Most dog training advice comes with some variation on the theme of leadership. Many dog trainers will say you would like to be the “Alpha Dog” or “Pack Leader” and with the hugely popular TV series “Dog Whisperer” almost everyone has heard the phrase “Rules, Boundaries, and Limitations.” But, what does all of that mean? What exactly are the principles, boundaries, and limitations? What are the action steps required to having a well-behaved dog which will are available in the house and be a member of the family?
From the attitude of providing leadership it doesn’t necessarily matter what the principles are as long as there are some. thereupon said, I do have a top ten list of rules I feel are important when it involves bringing dogs into the house. a number of them I’m sure that everybody will agree on, others might not seem important to everyone, but I find that following these ten rules makes for stellar canine behavior within the house.
- Potty – All dogs got to learn where to alleviate themselves, preferably outside. In some cases, the dog may have to find out to travel on potty pads or during a box. I only recommend indoor potty areas when the dog has no outdoor access, like apartments with no yard, patio, or balcony. Otherwise, skip the potty pads because it encourages going potty indoors.
- Chewing – Dogs have a natural, biological got to chew on things. it is vital for permanently mental and physical health. they are doing not, however, got to chew on shoes, furniture, carpet, or other human valuables. Unless you’re so enlightened that you simply don’t care about your worldly belongings, all dogs got to learn what they will and can’t chew on.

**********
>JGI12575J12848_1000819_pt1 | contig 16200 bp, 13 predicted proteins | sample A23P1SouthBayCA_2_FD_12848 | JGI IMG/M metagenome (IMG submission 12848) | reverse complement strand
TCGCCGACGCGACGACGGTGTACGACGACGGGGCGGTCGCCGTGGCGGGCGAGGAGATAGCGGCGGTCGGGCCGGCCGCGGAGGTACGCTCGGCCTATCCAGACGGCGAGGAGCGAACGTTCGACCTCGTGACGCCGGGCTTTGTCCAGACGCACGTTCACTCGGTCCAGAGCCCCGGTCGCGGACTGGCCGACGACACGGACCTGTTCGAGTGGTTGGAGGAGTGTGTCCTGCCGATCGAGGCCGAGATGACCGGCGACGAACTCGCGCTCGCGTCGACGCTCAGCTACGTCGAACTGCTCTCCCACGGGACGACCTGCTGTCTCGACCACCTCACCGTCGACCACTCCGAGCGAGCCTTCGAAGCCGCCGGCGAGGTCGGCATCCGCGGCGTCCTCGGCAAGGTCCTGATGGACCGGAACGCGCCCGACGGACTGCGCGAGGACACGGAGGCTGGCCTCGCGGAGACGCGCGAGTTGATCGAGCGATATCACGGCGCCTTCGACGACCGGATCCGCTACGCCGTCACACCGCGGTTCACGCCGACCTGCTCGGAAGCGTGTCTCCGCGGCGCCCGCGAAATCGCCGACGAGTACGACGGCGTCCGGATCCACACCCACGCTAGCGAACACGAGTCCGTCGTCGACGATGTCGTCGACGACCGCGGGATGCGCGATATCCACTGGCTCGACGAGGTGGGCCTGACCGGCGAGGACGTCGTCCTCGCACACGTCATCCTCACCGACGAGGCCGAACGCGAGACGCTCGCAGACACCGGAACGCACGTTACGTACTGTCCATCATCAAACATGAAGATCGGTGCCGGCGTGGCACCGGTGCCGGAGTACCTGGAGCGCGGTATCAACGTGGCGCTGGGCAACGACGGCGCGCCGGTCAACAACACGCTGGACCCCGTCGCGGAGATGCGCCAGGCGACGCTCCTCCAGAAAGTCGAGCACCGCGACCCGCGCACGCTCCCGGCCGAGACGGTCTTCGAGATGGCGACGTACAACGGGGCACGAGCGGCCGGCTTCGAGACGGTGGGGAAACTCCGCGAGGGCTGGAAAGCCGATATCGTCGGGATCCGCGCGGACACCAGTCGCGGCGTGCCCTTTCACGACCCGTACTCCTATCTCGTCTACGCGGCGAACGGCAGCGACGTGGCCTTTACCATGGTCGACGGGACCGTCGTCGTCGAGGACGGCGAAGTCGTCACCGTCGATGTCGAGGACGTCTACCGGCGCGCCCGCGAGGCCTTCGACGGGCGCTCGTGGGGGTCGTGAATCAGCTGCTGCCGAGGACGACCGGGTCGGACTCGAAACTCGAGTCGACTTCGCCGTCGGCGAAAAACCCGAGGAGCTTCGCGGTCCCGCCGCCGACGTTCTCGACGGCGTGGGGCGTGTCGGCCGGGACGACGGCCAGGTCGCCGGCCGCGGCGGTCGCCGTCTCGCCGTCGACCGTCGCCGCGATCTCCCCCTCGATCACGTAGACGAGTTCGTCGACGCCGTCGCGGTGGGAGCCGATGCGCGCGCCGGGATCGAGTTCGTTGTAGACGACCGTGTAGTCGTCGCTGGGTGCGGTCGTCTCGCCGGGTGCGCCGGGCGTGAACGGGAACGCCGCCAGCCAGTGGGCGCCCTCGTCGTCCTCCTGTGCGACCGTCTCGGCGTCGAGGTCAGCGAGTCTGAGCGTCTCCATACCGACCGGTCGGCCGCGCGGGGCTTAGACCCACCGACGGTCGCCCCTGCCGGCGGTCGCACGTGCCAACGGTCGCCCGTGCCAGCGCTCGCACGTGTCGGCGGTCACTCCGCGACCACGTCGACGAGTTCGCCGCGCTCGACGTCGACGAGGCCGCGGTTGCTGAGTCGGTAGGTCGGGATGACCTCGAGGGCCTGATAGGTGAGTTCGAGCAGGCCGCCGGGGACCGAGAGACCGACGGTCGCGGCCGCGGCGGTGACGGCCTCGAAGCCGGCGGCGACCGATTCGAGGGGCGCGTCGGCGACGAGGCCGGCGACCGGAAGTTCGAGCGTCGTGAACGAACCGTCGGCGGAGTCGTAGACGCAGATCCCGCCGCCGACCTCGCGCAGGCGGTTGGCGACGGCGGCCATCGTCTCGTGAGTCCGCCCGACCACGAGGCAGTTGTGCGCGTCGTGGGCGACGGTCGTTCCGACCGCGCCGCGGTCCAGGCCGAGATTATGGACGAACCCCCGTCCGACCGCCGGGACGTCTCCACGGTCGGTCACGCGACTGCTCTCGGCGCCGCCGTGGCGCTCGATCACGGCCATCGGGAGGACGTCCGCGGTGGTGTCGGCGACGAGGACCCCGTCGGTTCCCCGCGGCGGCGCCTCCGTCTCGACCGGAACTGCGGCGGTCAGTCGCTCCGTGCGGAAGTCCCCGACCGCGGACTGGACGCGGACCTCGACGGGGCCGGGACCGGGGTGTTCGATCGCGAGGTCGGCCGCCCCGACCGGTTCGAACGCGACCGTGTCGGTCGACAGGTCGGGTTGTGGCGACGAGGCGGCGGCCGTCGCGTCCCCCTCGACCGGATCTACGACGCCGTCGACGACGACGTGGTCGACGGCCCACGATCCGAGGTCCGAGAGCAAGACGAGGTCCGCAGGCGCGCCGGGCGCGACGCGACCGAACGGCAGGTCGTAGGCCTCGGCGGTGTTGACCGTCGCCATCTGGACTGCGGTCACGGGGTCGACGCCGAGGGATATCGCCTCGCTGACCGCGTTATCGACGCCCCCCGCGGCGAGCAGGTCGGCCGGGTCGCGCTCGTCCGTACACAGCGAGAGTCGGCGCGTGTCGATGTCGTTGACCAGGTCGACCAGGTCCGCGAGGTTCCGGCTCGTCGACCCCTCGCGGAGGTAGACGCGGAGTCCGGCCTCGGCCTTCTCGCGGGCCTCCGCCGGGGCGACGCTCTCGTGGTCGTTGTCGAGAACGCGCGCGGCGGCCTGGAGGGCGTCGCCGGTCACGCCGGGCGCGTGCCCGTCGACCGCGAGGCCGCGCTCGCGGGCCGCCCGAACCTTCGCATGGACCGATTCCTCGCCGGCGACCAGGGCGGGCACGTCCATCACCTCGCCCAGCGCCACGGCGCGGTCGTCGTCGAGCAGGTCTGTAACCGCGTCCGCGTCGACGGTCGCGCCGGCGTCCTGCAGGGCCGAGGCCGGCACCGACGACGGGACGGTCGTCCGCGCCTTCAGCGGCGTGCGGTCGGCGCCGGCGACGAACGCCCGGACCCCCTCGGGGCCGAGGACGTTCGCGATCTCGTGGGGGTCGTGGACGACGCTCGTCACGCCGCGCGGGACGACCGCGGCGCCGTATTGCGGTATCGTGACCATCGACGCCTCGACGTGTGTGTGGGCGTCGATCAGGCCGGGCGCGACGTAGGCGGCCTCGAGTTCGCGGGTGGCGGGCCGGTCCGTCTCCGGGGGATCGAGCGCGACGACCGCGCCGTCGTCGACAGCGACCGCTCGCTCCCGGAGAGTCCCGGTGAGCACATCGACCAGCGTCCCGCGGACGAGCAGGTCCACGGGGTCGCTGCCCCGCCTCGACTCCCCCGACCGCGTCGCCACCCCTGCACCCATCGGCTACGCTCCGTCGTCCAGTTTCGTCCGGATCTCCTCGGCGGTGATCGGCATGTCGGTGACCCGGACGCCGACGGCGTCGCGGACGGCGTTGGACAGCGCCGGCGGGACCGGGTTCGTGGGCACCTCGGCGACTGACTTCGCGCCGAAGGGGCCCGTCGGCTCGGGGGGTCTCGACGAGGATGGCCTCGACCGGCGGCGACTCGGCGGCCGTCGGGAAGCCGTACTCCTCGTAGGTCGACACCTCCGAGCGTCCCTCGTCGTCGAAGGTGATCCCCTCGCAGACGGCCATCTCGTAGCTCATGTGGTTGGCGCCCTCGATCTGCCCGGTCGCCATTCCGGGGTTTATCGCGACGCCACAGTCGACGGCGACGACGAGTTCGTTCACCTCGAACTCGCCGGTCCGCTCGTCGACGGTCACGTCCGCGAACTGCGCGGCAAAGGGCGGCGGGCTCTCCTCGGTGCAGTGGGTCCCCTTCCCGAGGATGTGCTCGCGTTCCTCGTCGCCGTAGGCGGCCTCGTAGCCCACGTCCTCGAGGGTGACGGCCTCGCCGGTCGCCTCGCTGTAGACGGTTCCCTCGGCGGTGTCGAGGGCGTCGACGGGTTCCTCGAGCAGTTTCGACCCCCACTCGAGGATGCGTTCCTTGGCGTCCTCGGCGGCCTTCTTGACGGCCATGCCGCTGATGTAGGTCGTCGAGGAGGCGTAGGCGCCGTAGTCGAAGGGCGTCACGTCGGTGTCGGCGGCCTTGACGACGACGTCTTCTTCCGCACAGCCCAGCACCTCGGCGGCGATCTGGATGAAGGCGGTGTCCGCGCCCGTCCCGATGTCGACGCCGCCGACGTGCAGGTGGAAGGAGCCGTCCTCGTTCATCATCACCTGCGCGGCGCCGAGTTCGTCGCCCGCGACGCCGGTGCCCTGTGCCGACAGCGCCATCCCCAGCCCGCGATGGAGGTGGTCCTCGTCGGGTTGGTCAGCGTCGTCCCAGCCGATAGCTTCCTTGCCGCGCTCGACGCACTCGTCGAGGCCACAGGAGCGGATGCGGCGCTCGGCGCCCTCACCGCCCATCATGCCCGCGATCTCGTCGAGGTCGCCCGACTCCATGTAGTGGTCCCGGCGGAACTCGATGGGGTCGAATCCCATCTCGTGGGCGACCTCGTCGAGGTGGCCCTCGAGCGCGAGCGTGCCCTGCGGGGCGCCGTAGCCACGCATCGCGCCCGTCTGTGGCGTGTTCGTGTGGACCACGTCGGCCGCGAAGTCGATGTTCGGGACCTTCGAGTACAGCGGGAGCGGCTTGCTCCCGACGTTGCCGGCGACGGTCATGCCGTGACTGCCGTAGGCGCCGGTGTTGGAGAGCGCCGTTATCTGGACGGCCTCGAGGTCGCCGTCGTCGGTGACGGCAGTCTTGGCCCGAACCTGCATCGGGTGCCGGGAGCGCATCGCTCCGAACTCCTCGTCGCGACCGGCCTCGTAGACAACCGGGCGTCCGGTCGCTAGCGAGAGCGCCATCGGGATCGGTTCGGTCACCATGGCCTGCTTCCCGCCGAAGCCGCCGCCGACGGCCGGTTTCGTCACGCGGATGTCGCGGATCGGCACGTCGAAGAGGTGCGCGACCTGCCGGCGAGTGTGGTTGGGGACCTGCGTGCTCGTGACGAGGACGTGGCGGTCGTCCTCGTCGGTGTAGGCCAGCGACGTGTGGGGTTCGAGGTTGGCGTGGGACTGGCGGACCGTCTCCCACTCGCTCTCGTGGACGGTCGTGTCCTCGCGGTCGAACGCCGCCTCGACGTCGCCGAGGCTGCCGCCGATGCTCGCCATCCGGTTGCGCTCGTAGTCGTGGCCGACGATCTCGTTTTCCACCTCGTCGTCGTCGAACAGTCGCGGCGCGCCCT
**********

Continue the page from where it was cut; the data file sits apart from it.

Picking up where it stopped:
- Furniture – I see tons of problems around this subject, from separation anxiety to aggression, so don’t take furniture privileges lightly. Whether or not you are doing to allow your dog on the furniture, there should be some rules around it. Maybe the dog is merely allowed on certain furniture or only invited or even the furniture is off-limits. Whatever you select, confirm the entire family is on board and enforcement is consistent.
- Garbage – Mmmmmm, garbage…yummy, tasty garbage! Garbage is to dogs like donuts are to Homer Simpson. it is a huge temptation for dogs and sometimes at just the right level…right under their nose. Food, wrappers, napkins…a smorgasbord of nasty stuff resides in there, but Rover must learn to remain faraway from all the trash cans within the house. Don’t even let him near them. Don’t fall for the innocent “What? I used to be just sniffing” look. No sniffing the rubbish allowed. If the rubbish within the kitchen is your dog’s favorite garbage.
- Kitchen – The kitchen may be a problem area, susceptible to counter surfing, garbage rummaging, and physical hazards like falling knives, boiling water, and tripping on a dog that gets underfoot. In our house, my wife and that I don’t allow dogs within the kitchen for the above reasons also as for providing a basic sense of leadership. I think there should be a minimum of one room within the house that’s off-limits to the dog for safety and/or appropriateness.